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Original research
A systematic characterization of the factors influencing polymerization and dynamic behavior of n-butyl cyanoacrylate
  1. Bill H Wang1,
  2. Melfort Boulton1,2,
  3. Donald H Lee1,2,
  4. David M Pelz1,2,
  5. Stephen P Lownie1,2
  1. 1Department of Clinical Neurological Sciences, London Health Sciences Centre, London, Ontario, Canada
  2. 2Department of Medical Imaging, London Health Sciences Centre, London, Ontario, Canada
  1. Correspondence to Dr B H Wang, Department of Clinical Neurological Sciences, The University of Western Ontario, 339 Windermere Rd, London, Ontario, Canada N6A 5A5; billyhw{at}gmail.com

Abstract

Introduction Brain arteriovenous malformations are abnormal connections between arteries and veins without an intervening capillary bed. Endovascular glue embolization with N-butyl cyanoacrylate (NBCA) is an accepted form of treatment. The reported complication rates vary widely from 2% to 15%, and timing of polymerization appears to play a major role. Additionally, the interaction between NBCA and vessel surface as well as the presence of biological catalysts are poorly understood.

Methods Polymerization time was measured for mixtures of Lipiodol/NBCA of 50/50, 70/30, and 60/40. The influence of pH, temperature, and the presence of biological catalysts on polymerization time was investigated. Contact angles were measured on polyvinyl alcohol cryogel (PVA-C), silicone, and endothelial surfaces in a submerged aqueous environment to assess physical surface interactions. High speed video analysis of glue injection through a microcatheter was performed to characterize simulated coaxial flow.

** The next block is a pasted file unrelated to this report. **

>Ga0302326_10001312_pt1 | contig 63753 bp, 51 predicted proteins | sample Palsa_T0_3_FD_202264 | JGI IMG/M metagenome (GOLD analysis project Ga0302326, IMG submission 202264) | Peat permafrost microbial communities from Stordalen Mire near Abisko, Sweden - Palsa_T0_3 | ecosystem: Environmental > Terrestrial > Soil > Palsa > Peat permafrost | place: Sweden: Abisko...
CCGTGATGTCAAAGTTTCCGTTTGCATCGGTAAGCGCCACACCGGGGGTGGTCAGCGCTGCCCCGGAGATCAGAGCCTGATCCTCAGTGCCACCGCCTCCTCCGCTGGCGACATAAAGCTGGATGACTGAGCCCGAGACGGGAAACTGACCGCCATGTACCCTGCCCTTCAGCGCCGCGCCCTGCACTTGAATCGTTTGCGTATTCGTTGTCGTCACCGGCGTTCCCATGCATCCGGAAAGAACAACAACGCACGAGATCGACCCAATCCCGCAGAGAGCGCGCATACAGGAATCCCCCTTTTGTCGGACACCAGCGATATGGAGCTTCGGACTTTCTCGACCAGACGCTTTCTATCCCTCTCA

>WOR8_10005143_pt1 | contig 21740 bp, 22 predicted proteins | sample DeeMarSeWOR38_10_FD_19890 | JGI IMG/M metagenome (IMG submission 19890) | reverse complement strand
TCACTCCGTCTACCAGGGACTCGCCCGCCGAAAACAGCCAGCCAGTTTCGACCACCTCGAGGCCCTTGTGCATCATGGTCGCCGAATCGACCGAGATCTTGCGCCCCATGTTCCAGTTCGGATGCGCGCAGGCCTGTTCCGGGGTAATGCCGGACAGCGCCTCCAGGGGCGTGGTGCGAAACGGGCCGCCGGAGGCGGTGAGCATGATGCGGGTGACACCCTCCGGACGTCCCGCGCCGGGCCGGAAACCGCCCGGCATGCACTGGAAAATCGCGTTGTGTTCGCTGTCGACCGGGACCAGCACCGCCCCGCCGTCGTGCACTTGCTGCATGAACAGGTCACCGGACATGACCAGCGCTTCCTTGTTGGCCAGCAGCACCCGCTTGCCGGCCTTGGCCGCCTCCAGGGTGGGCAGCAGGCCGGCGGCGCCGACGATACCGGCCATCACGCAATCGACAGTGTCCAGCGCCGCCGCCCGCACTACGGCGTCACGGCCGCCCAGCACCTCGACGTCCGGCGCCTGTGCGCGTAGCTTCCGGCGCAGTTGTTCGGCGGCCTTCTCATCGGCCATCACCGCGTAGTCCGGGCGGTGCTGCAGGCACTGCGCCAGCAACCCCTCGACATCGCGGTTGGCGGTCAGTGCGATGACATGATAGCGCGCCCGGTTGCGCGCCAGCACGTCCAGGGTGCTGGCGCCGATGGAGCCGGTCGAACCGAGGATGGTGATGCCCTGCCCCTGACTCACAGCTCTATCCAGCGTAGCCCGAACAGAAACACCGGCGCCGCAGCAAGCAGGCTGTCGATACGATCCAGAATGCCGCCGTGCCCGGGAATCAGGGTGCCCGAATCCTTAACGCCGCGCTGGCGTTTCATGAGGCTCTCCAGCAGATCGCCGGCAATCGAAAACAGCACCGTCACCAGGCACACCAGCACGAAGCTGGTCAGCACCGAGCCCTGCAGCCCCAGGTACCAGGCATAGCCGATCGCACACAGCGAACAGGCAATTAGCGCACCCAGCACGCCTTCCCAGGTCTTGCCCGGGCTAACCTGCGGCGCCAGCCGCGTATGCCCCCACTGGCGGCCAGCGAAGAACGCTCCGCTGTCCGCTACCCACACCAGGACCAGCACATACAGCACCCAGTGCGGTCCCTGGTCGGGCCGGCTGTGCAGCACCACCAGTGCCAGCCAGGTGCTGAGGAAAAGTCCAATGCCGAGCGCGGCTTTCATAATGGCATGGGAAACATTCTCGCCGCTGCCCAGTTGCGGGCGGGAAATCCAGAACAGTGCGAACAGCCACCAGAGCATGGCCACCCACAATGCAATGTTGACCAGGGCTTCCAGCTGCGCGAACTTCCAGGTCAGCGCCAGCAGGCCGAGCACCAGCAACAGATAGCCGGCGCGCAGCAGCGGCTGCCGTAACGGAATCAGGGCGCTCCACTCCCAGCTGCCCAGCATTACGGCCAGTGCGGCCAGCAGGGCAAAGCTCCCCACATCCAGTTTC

Results NBCA polymerization rate increased with pH and temperature. A hydrophilic surface such as PVA-C was better than silicone at mimicking the physical properties of endothelium. Live endothelium provided a catalytic surface that at least doubled the rate of polymerization. Blood products further increased the polymerization rate in the following order (slowest to fastest): plasma, platelets, red blood cells (RBCs), and lysed RBCs. These factors could explain the discrepancy between in vitro and in vivo results reported in the current literature. High speed video analysis of NBCA injection showed dripping to jetting transition with significant wall effect which deviated from previous ideal assumptions.

Conclusions The determinants of NBCA polymerization rate are multifactorial and dependent mainly on the presence of biological catalysts coupled with flow related wall interaction.

  • Arteriovenous Malformation
  • Liquid Embolic Material
  • Intervention
  • Blood Flow

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Footnotes

  • Twitter Follow Bill Wang @BillyHWang and Steve Lownie @sabatboy

  • Contributors BHW: conceptual design, data acquisition, data analysis and interpretation, and manuscript composition. MRB: conceptual design of subcomponents of the project and manuscript revision. DHL and DMP: helped with interpretation of portions of the results given extensive clinical experience with NBCA, and manuscript revision. SPL: conceptual design, interpretation of the results, manuscript revision, and critical appraisal.

  • Funding This work was supported by the Canadian Institutes of Health Research, Canada Graduate Scholarships-Master's Program.

  • Competing interests None declared.

  • Provenance and peer review Not commissioned; externally peer reviewed.

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